On the way up to the unfortunately named Le Coq Rico, chef Thierry Lébé’s new Antoine Westermann backed rotisserie in Montmartre, last night, I couldn’t help but wondering why no one had ever thought of doing a roast-chicken themed restaurant in Paris before. To be sure, there are lots of places that are rightly or mostly wrongly well-known for their roast chicken in Paris–L’Ami Louis, La Rotisserie d’en Face, La Rotisserie du Beaujolais, Le Pere Claude and Chez Maitre Albert among them (they all get a C+ from me), but even the good ones rarely do it better than my favorite roast chicken purveyors, almost all of which are to be found at open-air Parisian markets.
For some reason, the spit-roasted fowl at Paris markets is almost always excellent, and even though it’s not cheap, it’s a lot cheaper than what you’ll be nicked for at most sit-down Paris restaurants. Since I’ve liked Mr. Westermann and enjoyed his sincere and artful cooking ever since I first sampled it–I was dispatched to Buerehiesel in Strasbourg by a New York magazine after he won three stars in 1993, I’m always eager to see what he’s up to. Unfortunately, I’ve found him to have gone rather consistently off course since he left his Strasbourg restaurant to his son Eric and started opening restaurants in Paris. Mon Vieil Ami on the Ile Saint Louis was quite good when it first opened–I loved the Alsatian inflected farm food, but the service never settled in correctly and its become too expensive, so I deleted it from the last edition of HUNGRY FOR PARIS and don’t go anymore. Drouant, Westermann’s other Paris table, is similarly mystifying to me–I’ve never enjoyed a meal there and don’t understand the kitchen’s odd, gimicky archly urban rustic cooking.
But Mr. Westermann is a delightful man and seriously gifted chef, so off we went to the highest peak in Paris on an arctic evening. Arriving, the presence of an amiable voiturier immediately told me what sort of clientele they were gunning for, or people not like me, which is to say high-rollers who show up in their four-wheel drive fume- spewers and don’t mind spending 10 Euros to get someone to take the ton of metal off their hands. And almost from the moment we stepped inside, I knew this place wasn’t going to work for me and held my tongue.
Well-groomed robo-staff types went through the motions of a welcome like the vain and excited ushers at the Cannes film festival, and the white decor felt like a hollowed out sugar cube. To be sure, the working rotisserie off to one side was faced by a counter where you could eat alone, and a few people were dining there, but overall this “m’as tu vu” place felt as though it should be in Courchevel instead of Montmartre. Or in other words, it smelled like a money spinner from the get go.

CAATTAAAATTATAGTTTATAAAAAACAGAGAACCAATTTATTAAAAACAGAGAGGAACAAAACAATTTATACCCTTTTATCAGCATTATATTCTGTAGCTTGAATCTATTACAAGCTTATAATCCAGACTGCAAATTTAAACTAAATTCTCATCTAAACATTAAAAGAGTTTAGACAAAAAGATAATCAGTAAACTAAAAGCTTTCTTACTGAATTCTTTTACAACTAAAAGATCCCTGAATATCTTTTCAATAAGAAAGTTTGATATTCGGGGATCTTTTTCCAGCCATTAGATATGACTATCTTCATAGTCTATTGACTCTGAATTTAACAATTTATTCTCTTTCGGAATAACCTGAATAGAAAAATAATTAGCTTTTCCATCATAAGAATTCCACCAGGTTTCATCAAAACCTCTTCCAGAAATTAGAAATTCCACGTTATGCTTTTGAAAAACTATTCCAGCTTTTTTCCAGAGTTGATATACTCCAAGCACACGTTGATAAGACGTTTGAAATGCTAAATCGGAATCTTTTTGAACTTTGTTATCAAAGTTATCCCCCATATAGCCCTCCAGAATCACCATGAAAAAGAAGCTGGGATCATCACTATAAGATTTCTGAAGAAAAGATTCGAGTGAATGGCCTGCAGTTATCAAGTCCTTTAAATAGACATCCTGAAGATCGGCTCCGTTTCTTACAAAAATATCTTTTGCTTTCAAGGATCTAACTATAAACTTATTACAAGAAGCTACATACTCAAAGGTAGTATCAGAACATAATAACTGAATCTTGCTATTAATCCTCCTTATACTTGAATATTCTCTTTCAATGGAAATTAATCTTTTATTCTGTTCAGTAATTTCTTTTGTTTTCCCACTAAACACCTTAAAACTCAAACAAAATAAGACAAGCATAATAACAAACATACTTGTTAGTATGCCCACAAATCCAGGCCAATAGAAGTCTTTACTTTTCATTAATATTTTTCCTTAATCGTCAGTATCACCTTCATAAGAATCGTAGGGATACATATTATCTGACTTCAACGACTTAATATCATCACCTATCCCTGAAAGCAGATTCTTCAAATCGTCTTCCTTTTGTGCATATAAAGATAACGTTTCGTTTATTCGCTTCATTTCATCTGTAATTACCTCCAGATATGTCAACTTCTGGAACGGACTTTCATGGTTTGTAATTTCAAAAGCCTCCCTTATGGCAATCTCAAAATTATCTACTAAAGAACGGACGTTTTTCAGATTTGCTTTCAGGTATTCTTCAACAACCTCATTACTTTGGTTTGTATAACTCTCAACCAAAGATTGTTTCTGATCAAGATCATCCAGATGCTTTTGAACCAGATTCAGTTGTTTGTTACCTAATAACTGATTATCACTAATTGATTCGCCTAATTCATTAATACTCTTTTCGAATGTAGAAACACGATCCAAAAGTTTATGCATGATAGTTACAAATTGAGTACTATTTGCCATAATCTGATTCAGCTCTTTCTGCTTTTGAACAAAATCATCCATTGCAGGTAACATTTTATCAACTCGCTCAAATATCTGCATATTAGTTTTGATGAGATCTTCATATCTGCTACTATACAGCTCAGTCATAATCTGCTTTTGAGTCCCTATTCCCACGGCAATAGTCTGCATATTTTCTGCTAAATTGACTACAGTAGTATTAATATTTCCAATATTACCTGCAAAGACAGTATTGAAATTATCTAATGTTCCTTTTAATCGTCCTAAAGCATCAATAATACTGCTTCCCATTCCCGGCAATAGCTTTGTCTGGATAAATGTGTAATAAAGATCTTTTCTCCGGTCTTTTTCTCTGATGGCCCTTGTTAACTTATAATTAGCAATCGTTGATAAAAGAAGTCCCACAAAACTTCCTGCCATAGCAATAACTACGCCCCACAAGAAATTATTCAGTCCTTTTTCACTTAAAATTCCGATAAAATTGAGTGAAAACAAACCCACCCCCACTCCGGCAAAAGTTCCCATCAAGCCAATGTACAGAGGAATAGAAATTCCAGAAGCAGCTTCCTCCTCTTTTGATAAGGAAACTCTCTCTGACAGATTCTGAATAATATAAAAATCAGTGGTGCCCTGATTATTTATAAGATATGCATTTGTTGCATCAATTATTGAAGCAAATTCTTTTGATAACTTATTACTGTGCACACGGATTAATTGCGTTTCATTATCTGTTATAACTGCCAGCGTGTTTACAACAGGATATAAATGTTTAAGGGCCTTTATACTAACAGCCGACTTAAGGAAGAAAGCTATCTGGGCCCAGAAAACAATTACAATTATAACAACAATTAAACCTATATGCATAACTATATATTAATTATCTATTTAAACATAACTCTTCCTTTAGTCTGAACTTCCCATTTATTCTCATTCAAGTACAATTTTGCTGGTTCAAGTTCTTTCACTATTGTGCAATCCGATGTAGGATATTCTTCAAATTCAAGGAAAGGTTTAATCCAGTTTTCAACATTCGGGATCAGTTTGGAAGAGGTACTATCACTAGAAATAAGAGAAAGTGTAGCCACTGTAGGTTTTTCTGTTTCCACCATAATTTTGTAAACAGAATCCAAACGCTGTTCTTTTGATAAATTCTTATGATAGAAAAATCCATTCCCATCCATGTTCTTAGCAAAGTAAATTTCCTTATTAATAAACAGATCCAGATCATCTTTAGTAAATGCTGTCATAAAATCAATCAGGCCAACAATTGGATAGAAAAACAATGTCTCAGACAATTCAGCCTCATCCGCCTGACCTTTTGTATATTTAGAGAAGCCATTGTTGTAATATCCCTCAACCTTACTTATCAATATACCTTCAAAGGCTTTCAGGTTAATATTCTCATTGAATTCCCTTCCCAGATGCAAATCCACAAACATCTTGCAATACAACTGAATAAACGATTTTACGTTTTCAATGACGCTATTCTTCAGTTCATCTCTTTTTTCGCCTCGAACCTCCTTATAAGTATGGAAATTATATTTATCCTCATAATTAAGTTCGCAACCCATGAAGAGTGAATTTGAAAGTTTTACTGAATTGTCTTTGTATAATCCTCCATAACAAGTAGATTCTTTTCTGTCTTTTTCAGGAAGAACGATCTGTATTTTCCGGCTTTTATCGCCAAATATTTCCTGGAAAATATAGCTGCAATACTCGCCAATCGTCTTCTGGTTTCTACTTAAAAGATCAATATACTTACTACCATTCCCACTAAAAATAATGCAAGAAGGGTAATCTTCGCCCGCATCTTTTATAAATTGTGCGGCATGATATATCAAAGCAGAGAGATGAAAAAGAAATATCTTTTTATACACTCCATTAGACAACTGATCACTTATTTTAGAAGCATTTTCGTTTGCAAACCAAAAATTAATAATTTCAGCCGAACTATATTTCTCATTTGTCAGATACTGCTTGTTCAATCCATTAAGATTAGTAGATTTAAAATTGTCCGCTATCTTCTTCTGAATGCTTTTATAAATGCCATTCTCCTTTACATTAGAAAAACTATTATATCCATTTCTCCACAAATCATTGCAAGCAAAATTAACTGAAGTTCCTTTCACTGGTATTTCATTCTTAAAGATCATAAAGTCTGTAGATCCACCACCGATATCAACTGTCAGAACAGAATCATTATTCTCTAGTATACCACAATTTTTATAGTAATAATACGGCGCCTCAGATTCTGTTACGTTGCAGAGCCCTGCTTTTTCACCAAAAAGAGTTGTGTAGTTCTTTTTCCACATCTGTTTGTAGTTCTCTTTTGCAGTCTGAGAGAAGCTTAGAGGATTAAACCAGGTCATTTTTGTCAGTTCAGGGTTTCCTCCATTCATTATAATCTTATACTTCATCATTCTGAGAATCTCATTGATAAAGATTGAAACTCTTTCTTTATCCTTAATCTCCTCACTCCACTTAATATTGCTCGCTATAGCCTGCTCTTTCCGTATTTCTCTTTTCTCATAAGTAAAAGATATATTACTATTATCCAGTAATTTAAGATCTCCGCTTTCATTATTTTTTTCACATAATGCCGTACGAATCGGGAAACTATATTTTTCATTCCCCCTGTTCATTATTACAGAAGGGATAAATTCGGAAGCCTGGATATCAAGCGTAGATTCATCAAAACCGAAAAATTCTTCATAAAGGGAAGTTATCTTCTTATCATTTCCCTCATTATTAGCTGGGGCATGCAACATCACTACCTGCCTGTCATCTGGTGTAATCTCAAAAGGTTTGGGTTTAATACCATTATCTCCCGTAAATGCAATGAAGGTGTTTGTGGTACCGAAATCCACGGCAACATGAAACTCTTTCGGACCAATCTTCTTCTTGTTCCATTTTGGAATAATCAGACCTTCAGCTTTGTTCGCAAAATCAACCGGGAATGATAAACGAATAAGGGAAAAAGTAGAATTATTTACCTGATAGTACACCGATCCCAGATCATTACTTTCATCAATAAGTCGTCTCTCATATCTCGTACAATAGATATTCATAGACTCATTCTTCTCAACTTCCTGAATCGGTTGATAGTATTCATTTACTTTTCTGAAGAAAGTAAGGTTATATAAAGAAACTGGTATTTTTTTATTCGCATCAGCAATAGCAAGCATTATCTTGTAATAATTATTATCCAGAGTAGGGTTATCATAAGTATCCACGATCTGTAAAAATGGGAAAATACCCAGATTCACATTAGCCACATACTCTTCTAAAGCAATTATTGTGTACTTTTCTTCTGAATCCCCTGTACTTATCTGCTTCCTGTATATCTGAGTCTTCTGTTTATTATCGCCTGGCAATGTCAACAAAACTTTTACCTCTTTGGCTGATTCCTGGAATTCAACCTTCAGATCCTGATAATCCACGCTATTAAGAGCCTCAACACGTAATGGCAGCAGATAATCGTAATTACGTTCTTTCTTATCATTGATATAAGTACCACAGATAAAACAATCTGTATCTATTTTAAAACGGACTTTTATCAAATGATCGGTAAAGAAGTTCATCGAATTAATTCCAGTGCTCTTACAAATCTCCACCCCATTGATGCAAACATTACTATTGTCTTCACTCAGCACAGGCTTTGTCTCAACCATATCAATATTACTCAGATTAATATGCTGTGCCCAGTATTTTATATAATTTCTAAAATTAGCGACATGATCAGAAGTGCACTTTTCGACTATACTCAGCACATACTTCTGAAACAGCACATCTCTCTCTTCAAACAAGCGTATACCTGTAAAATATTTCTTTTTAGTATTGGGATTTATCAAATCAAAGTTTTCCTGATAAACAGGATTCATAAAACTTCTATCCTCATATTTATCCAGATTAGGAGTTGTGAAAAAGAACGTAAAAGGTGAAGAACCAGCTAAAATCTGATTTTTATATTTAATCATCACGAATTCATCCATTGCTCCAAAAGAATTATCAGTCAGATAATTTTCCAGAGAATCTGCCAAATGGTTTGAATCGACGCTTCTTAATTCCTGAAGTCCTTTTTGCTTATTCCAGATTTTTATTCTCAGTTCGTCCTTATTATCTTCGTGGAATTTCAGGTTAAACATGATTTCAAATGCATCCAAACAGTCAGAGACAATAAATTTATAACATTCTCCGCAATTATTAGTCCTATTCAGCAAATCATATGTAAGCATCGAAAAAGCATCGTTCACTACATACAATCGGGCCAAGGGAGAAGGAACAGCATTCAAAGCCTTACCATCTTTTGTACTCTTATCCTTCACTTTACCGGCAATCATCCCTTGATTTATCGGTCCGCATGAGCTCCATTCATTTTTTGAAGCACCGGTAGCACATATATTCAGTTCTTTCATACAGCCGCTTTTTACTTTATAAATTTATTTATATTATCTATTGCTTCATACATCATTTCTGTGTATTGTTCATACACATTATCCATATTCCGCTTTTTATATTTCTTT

And then we looked at the menu, which was frankly absurd. Two of us ordered the creme de volaille (creamed chicken) soup as a starter, and even though it was delicious, I was really bothered by the idea that they were charging 11 Euros for a ladle and a half of soup. This starter should have been served in a deep tureen at these prices, and before it came to the table, we should have been offered a help-yourself chicken-liver terrine to soothe us into the spririt of the place over our aperitifs. Instead, this restaurant felt as though the entire menu had been pushed through a very expensive computer-generated cost-analysis program at least five times before they unlocked the front doors for the first time.
Since we were celebrating a friend’s birthday, I kept my beak shut during our dinner, but when 75 minutes went by between our starters and our roasted birds– we’d ordered a pigeon for one and a poulet de Bresse that was caggily described as serving 2-4, I slipped away to see what was going on. What I found was a restaurant that desperately needed a real maitre d’hotel, or someone with a supervailing eye who could greet newcomers, time the kitchen and track the staff all at once. Instead, there was no one home at this place all through a very long and rather trying meal. When it finally arrived, all of the fowl was overcooked, and the airplane style portion-controlled side dishes were offensive. When someone has ordered a 95 Euro roast chicken, salad, frites and macaroni gratin should come to the table in abundance.
Oh to be sure, they brandish some major brand-name birds on the menu–Challans, Bresse, Coucou de Rennes, Géline de Touraine, etc., and their cooking is, as the French would say, “correcte,” but the harsh lighting and total absence of generosity at this restaurant were a heart ache, especially since it was my idea that we come here and my friend Laurent sent me a single-line email after we’d all parted company: “Alec, Pigeon a 38 Euros–Putain!”
Le Coq Rico, 98 rue Lepic, 18th, Tel. 01-42-59-82-89. Metro: Lamarck-Caulaincourt. Open daily. Average 50 Euros, with no drinks.